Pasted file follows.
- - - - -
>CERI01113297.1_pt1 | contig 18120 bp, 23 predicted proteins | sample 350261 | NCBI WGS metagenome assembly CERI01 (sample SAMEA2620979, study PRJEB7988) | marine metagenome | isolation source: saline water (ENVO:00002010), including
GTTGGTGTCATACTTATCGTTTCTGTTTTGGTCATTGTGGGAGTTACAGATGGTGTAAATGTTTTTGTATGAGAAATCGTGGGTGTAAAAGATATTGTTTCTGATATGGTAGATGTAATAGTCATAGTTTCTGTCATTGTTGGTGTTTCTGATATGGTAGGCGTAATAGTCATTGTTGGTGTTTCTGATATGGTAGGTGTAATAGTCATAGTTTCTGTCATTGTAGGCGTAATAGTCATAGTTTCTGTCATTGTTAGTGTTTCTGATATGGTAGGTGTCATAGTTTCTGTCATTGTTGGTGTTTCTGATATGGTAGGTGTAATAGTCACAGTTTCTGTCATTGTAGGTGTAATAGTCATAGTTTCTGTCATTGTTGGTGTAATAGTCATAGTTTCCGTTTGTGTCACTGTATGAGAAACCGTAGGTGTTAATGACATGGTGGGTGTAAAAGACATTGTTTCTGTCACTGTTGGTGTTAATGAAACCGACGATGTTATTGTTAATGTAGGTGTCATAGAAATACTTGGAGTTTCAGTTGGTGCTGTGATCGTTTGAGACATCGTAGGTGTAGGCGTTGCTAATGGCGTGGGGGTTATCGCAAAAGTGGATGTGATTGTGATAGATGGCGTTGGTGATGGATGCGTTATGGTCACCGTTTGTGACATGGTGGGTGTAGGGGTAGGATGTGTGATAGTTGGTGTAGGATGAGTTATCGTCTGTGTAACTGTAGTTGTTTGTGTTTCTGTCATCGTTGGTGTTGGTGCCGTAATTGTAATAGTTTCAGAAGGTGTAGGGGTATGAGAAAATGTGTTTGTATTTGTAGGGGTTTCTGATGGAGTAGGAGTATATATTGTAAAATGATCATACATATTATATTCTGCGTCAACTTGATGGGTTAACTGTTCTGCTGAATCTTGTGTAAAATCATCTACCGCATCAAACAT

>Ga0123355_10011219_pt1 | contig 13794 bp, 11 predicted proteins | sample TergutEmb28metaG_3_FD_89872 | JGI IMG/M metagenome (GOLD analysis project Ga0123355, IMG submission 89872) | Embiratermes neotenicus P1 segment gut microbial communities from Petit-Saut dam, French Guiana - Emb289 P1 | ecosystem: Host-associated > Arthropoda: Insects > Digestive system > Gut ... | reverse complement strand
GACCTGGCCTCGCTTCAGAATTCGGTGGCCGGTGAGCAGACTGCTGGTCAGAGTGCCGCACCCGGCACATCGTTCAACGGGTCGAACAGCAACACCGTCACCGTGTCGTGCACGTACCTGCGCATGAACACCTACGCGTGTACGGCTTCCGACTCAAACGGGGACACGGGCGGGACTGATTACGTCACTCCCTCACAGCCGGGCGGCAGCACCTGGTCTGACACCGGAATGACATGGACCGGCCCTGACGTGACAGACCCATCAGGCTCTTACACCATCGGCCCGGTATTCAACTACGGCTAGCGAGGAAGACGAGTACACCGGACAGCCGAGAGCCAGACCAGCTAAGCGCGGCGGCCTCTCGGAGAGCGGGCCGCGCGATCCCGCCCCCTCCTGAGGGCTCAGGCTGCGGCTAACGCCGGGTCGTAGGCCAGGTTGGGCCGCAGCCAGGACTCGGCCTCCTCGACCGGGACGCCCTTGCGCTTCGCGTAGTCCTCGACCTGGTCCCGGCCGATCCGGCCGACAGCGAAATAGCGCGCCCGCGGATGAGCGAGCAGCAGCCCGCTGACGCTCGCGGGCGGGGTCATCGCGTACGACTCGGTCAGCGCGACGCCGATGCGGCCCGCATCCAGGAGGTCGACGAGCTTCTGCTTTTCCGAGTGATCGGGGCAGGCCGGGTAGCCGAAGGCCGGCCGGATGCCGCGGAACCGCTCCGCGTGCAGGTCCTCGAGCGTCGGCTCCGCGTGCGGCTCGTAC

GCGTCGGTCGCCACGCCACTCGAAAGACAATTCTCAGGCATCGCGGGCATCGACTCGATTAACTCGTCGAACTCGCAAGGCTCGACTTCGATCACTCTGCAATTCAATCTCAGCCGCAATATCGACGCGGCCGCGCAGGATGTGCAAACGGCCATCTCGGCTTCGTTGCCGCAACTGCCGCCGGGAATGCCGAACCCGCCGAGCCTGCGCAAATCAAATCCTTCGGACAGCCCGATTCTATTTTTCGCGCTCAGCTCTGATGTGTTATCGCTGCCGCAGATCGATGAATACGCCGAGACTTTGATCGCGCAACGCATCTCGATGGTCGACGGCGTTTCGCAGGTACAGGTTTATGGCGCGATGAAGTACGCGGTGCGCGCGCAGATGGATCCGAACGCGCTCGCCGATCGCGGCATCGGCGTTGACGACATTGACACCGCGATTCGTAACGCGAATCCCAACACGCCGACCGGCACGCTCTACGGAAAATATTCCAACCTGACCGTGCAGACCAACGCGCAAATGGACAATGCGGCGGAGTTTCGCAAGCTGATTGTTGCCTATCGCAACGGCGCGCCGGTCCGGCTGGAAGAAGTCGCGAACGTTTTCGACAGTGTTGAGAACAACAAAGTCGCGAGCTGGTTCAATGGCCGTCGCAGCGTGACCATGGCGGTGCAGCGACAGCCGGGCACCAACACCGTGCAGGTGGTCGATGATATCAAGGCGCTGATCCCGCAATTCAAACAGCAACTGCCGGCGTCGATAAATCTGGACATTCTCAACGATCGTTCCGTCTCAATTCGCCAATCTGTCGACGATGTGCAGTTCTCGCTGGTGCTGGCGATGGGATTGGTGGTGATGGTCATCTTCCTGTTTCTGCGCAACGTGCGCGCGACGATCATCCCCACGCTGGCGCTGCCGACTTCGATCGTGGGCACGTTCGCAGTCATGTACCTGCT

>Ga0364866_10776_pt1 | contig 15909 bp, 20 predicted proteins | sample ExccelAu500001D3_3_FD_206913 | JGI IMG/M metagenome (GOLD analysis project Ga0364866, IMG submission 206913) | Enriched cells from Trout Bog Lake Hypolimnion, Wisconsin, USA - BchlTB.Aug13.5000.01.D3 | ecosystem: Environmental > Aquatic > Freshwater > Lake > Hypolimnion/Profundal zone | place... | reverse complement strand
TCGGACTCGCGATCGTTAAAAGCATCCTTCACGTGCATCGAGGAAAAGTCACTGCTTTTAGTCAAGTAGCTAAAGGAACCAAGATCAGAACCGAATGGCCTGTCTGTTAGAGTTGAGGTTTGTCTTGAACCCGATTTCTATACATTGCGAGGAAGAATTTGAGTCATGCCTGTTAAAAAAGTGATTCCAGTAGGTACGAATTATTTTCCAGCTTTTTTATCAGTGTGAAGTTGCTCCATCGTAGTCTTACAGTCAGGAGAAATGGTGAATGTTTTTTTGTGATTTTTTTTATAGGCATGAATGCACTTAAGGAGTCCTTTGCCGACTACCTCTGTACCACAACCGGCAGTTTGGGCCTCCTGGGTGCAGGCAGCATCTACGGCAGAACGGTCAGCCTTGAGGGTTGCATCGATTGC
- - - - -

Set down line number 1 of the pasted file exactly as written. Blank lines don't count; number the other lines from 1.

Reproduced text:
>CERI01113297.1_pt1 | contig 18120 bp, 23 predicted proteins | sample 350261 | NCBI WGS metagenome assembly CERI01 (sample SAMEA2620979, study PRJEB7988) | marine metagenome | isolation source: saline water (ENVO:00002010), including